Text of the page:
Though natural gas from LNG is proven as the safest way to lower greenhouse gas emissions, there is a lot of competition to get it to market. Here is what federal scientists said about one project, the Pacific North West LNG proposal near Prince Rupert.
If you are a supporter of economic opportunity, job creation, benefit sharing with communities, and new markets for Canadian energy, here’s your opportunity to write to the National Energy Board and reiterate the reasons for why the pipeline should go ahead.
Renewable energy has an enviable position in the court of public opinion. All the while, natural resources that make renewables possible are regularly decried by self-proclaimed progressives pushing to leave everything in the ground.
In BC, the greening of bitumen may not be all that far off. Earlier last month, the Kitimat Clean Refinery took the first step towards seeking environmental assessment from the BC government for a project to refine bitumen.
Posted by Margareta Dovgal | June 06, 2016 5:57 PM
Pressure from the international community to minimize increases in global temperature is mounting, and CO2 emissions reduction strategies are becoming valuable political capital for environmentally-conscious political parties the world over.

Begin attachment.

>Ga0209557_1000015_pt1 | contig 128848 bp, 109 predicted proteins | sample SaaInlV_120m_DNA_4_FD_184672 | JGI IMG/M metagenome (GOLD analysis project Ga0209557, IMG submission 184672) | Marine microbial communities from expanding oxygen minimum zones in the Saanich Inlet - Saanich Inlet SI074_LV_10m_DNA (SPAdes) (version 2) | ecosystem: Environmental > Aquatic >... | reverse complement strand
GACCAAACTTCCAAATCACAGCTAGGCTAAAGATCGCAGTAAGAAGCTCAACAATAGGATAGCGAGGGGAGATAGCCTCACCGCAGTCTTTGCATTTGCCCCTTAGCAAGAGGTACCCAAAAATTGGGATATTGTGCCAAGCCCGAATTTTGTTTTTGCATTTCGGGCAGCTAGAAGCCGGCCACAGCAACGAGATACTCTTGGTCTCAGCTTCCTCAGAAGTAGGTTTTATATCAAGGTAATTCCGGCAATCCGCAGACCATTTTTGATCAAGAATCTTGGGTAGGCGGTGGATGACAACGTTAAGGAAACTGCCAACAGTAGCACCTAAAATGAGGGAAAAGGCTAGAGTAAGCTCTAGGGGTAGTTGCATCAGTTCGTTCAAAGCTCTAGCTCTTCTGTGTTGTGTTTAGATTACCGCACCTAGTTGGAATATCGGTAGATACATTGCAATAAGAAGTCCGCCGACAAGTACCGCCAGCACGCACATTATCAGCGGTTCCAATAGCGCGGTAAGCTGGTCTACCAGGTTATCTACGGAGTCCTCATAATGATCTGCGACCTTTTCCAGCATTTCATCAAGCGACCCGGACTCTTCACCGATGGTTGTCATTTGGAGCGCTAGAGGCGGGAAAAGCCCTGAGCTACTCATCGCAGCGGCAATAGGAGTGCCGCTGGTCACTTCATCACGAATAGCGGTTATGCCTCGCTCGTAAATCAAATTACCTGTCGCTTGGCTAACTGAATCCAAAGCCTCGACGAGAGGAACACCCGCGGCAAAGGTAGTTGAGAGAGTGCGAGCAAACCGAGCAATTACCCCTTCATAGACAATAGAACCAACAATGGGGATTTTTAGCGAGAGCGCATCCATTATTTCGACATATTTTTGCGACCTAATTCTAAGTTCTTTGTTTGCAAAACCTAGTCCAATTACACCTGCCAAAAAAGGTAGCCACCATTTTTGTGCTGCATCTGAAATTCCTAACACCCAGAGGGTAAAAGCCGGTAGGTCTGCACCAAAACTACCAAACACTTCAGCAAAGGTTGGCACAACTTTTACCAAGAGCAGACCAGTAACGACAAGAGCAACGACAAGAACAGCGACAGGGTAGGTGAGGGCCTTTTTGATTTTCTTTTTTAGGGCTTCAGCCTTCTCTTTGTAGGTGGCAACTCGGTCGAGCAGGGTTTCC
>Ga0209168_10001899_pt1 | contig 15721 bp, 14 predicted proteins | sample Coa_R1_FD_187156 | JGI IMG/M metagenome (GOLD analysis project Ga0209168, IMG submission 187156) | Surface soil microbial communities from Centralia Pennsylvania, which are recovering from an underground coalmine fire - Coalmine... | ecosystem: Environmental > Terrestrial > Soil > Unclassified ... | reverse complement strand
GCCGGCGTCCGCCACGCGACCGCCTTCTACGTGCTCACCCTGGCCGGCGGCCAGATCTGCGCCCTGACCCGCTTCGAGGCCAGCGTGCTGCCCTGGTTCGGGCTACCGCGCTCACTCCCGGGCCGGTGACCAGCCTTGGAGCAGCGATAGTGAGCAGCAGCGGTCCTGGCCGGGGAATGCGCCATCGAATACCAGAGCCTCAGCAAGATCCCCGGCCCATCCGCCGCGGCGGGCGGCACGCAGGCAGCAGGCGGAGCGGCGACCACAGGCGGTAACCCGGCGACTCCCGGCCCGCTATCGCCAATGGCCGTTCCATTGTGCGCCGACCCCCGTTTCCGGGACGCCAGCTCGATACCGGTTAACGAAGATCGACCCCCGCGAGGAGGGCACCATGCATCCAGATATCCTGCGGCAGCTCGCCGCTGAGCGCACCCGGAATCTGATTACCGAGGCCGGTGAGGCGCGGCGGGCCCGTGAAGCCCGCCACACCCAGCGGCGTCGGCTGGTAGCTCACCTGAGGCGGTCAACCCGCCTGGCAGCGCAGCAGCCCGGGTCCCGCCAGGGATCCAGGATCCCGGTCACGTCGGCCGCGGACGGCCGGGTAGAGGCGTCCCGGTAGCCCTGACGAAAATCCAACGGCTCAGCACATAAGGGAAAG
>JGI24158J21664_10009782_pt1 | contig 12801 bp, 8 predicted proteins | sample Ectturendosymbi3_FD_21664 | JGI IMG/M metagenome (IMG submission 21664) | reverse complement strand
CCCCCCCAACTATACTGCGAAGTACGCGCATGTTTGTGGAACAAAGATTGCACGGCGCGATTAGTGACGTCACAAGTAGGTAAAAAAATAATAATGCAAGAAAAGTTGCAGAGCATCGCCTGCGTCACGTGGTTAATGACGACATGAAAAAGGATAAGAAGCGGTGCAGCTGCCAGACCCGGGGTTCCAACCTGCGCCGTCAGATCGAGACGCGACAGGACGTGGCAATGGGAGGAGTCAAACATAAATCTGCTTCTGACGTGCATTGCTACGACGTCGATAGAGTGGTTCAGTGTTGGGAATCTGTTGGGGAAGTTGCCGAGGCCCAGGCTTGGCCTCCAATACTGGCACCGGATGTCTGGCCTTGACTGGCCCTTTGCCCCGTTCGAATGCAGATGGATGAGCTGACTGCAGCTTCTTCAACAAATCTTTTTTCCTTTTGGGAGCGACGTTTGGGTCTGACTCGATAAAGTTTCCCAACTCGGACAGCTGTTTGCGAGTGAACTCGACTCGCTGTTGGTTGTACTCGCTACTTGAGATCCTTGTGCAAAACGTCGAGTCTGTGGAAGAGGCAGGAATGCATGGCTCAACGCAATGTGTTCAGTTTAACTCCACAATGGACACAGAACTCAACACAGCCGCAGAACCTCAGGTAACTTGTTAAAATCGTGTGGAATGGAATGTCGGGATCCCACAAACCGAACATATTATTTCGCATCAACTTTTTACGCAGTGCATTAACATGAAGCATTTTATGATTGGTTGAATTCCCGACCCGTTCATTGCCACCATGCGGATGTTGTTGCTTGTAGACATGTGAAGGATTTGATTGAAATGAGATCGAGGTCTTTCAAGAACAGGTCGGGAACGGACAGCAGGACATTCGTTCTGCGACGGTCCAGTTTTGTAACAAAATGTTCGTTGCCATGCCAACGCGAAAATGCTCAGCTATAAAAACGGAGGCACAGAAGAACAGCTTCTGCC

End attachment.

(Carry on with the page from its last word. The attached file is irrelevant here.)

At Resource Works, we have worked relentlessly for two years to build understanding about the benefits of responsible resources. If you value this, here is your chance to help ensure the project can continue.
British Columbia's largest export is minerals, accounting for $140 billion in export value over the decade to 2014. We know this means lots of jobs, so why do mining people struggle to illustrate this to others?
In general, 2015 was another difficult year for the mining industry in British Columbia, given the continued downturn in global metal and mineral prices. In its annual report on BC mining, released during Mining Week in Vancouver, PwC illustrated this story in detail.
Like it or not, two-thirds of the large double doubles and grande decaf soy lattes consumed in the province are ultimately paid for by non-metropolitan activities. Any discussion of the future of British Columbia’s economy must begin with acknowledgement of the reality that this is a resource dependent province.
Posted by Resource Works | April 27, 2016 10:59 PM
There is no question of the importance of natural resources in the BC economy. They are as much as 37.4% of total activity. But what about an equally pressing question: How well are we treating Mother Earth while earning our living on the land?